Film Forum New York = film-forum-ny

BAMPFA Berkeley CA = bampfa

Seattle, WA = seattle-wa

Lightbox Film Center Philadelphia, PA = lightbox-philadelphia-pa

Arizona Romanian Film Festival = phoenix-az

NOW STREAMING = now_streaming

The Romanians: 30 Years of Cinema Revolution

The U.S. tour of the retrospective kicks off in California at the UC Berkeley Art Museum and Pacific Film Archive (BAMPFA) with the 13-film series “Perspectives on History: Romanian Cinema since 1989” running December 6, 2019 – February 27, 2020.

“The Berkeley Art Museum and Pacific Film Archive is happy for the opportunity to collaborate with Making Waves 2019 to celebrate three decades of Romanian cinema. Thirty years after the revolution in Romania these films remain as meaningful as ever as the shadows of totalitarianism and corruption are increasingly evident everywhere and protesters take to the streets around the globe,” notes BAMPFA Associate Film Curator Kate MacKay. “We are especially thrilled that Andrei Ujicā will be coming to Berkeley to present three of his documentaries.”

The program includes some of the best Romanian films made over the last three decades, with a special focus on works concerned with the events of December 1989. “The Romanians” selection is complemented by Radu Muntean’s The Paper will Be Blue, Radu Jude’s “I Do Not Care If We Go Down in History as Barbarians”, and Out of the Present by Andrei Ujică, who will be the special guest of the program.

VenueBAMPFA, 2155 Center Street (between Oxford Street and Shattuck Avenue), Berkeley, CA
Tickets: General Admission – $13; BAMPFA Member – $8; Special rates: $5-9 (see BAMPFA website for details)

The U.S. tour of the retrospective kicks off in California at the UC Berkeley Art Museum and Pacific Film Archive (BAMPFA) with the 13-film series “Perspectives on History: Romanian Cinema since 1989” running December 6, 2019 – February 27, 2020.

“The Berkeley Art Museum and Pacific Film Archive is happy for the opportunity to collaborate with Making Waves 2019 to celebrate three decades of Romanian cinema. Thirty years after the revolution in Romania these films remain as meaningful as ever as the shadows of totalitarianism and corruption are increasingly evident everywhere and protesters take to the streets around the globe,” notes BAMPFA Associate Film Curator Kate MacKay. “We are especially thrilled that Andrei Ujicā will be coming to Berkeley to present three of his documentaries.”

The program includes some of the best Romanian films made over the last three decades, with a special focus on works concerned with the events of December 1989. “The Romanians” selection is complemented by Radu Muntean’s The Paper will Be Blue, Radu Jude’s “I Do Not Care If We Go Down in History as Barbarians”, and Out of the Present by Andrei Ujică, who will be the special guest of the program.

VenueBAMPFA, 2155 Center Street (between Oxford Street and Shattuck Avenue), Berkeley, CA
Tickets: General Admission – $13; BAMPFA Member – $8; Special rates: $5-9 (see BAMPFA website for details)

4 Months, 3 Weeks and 2 Days
Cristian Mungiu. 2007, Romania, 113 min
Winner of the Palme D’Or at Cannes, and one of the masterpieces of the Romanian New Wave, this drama of two friends arranging an illegal abortion in 1980s Romania is marked by formal rigor, exquisite writing and acting, and period detail that perfectly evokes the bleakness of the era. During the final days of communism, college roommates Otilia (Anamaria Marinca) and Găbița (Laura Vasiliu) are busy preparing for a night away. But rather than planning for a holiday, they are making arrangements for Găbița’s illegal abortion, and unwittingly, both find themselves burrowing deep down a rabbit hole filled with revelations. Taking place over the course of a single day, Mungiu’s film is a masterpiece of modern filmmaking, in parts both poignant and shocking.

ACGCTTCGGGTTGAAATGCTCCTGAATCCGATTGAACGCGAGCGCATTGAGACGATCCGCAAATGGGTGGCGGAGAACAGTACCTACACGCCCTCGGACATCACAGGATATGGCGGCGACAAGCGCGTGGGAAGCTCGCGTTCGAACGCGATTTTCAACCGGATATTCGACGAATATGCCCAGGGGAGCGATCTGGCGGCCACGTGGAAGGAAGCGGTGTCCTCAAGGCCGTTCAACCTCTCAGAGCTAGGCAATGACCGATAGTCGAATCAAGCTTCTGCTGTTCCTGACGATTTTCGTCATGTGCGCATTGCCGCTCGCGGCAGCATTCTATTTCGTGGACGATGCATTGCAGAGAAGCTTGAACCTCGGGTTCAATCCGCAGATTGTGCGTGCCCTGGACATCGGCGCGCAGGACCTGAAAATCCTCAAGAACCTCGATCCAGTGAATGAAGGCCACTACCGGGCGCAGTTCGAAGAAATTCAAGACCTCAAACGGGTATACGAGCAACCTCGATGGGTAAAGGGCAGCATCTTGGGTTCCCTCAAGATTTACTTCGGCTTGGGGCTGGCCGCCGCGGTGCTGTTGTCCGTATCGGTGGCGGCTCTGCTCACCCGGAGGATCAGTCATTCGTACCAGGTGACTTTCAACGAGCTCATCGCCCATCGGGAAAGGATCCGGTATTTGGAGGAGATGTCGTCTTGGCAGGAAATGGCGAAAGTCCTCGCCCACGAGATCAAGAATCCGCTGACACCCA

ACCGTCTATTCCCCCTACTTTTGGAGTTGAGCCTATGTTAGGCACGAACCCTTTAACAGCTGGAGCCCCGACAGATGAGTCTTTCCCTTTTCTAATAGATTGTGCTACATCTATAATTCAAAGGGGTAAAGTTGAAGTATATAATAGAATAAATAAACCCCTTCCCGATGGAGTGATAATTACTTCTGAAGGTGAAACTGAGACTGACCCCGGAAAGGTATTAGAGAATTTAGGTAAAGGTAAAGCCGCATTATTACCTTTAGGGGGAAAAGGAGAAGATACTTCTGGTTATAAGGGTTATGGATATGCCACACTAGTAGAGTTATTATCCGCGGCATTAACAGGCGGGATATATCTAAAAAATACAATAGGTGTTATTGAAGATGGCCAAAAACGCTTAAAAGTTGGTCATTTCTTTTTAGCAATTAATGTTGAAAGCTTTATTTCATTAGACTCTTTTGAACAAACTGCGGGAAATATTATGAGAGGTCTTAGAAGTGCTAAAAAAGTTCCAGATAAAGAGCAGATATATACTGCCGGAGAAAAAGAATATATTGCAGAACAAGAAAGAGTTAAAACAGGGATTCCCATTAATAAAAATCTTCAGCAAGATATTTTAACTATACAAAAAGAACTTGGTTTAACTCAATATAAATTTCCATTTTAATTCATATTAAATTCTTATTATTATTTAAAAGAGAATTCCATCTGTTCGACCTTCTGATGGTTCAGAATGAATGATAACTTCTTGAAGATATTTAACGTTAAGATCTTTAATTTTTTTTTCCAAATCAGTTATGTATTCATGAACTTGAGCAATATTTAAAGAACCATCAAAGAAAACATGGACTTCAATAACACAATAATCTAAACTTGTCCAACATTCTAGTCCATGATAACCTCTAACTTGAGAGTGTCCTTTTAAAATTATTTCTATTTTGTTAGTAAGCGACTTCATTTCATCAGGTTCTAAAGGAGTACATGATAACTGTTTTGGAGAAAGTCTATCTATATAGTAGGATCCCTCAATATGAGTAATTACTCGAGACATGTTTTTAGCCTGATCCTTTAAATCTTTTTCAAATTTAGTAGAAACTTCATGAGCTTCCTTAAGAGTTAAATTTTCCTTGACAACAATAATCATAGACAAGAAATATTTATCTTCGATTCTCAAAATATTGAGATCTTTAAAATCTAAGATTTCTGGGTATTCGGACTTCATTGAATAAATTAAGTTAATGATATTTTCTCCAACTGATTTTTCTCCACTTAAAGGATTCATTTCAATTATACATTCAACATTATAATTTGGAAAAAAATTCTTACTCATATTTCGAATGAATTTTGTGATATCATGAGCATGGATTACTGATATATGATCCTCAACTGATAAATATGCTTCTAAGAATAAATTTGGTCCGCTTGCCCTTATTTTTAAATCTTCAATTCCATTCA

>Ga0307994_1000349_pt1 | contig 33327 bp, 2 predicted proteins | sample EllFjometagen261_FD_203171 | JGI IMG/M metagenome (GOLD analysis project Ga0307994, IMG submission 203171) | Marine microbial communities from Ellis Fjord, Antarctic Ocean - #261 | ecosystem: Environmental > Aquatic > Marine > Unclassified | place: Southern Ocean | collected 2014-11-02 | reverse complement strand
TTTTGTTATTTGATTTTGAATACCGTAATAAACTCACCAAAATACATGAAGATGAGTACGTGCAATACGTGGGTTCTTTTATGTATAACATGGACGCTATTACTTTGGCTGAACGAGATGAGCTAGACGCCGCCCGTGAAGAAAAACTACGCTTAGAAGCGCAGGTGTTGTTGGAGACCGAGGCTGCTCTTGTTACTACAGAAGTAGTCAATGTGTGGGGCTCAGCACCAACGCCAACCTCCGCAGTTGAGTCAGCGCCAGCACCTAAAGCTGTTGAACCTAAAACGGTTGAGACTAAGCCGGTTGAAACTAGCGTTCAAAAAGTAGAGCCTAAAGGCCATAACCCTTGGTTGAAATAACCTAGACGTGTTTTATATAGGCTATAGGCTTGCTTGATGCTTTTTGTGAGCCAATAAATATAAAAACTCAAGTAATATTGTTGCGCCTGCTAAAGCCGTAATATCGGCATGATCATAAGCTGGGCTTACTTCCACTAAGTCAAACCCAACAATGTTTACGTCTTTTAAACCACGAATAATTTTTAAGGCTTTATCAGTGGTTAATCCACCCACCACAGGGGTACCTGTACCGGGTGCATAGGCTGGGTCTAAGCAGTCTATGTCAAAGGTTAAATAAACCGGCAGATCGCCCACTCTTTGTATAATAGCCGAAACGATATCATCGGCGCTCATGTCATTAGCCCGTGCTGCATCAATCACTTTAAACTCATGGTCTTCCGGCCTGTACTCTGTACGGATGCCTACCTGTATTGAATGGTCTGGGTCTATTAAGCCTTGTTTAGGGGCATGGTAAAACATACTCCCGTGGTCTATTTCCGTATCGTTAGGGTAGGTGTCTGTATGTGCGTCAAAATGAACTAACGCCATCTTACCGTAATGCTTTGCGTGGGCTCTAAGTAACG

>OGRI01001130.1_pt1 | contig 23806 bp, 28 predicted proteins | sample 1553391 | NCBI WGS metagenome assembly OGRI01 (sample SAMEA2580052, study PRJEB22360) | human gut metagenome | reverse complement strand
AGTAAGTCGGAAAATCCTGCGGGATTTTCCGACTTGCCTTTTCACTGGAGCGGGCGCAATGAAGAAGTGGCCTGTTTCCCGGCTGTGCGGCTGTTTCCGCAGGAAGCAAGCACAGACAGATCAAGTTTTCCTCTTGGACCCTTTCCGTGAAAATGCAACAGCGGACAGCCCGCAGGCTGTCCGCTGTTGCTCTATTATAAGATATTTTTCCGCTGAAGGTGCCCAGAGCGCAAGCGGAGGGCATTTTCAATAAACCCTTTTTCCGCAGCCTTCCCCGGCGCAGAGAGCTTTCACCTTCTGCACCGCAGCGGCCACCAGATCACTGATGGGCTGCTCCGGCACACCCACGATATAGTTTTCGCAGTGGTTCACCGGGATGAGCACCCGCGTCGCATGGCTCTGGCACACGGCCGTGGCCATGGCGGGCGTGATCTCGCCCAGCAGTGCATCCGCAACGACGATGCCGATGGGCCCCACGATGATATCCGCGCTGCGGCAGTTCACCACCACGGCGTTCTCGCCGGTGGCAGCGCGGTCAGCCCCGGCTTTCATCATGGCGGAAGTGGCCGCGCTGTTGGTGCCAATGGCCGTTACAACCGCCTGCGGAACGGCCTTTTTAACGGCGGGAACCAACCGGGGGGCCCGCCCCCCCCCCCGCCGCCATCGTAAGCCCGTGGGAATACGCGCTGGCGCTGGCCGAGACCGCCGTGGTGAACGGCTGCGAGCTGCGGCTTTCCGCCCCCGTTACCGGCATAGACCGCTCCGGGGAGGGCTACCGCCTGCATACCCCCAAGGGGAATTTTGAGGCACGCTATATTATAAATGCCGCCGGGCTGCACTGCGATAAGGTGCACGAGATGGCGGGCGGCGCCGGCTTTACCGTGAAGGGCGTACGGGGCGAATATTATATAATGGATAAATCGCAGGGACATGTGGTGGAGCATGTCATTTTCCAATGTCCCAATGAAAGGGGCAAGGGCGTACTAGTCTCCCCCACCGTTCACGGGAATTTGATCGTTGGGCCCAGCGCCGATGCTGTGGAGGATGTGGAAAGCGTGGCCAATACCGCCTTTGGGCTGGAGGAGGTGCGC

Showtimes
BAMPFA Berkeley, CA

Dec 06, 2019
07:00 pm

Stuff and Dough
Cristi Puiu. 2001, Romania, 90 min
The “stuff” in this debut feature by The Death of Mr. Lăzărescu and Sieranevada director Cristi Puiu – one of the pioneers of the post-Ceauşescu Romanian filmmaking renaissance – is a satchel full of black-market prescription drugs. The “dough” is 2,000 lei (around $500) promised to small-town teen Ovidiu (Alexandru Papadopol) if he agrees to carry the package to Bucharest on behalf of a local gangster (Răzvan Vasilescu). He does, inviting his slacker friend Vali (Dragoş Bucur) along for the ride, who in turn invites his apathetic girlfriend Bety (Ioana Flora). This unlikely trio then takes to the highway – the hilariously deadpan road movie that results is a reminder that Puiu, who originally had ambitions of becoming a visual artist, has cited a viewing of Jim Jarmusch’s Down by Law as a key event in his decision to pursue filmmaking.
Showtimes
BAMPFA Berkeley, CA

Dec 08, 2019
07:00 pm

The Death of Mr Lăzărescu
Cristi Puiu. 2005, Romania, 154 min
The film that, for many people, signaled the emergence of the new Romanian cinema, Cristi Puiu’s second feature was a revelation at Cannes 2005, where it took top prize in the Un Certain Regard section. A sardonic, darkly humorous, compulsively vibrant feature, The Death of Mr Lăzărescu seems so realistic and convincing, unfolding as though in real time, that it’s hard to believe it was acted. As it follows an ailing retired engineer, too fond of booze, who gets carted from one overtaxed Bucharest hospital to another in search of proper medical care, a whole stressed society is laid bare: Each doctor, nurse, paramedic and patient leaps into view with individuality and articulate self-defensiveness. Compassion and indifference clash, often within the same person. The fluid, mobile camera recalls the great works of Fred Wiseman and John Cassavetes.
Showtimes
BAMPFA Berkeley, CA

Dec 13, 2019
07:00 pm

12:08 East of Bucharest
Corneliu Porumboiu. 2006, Romania, 89 min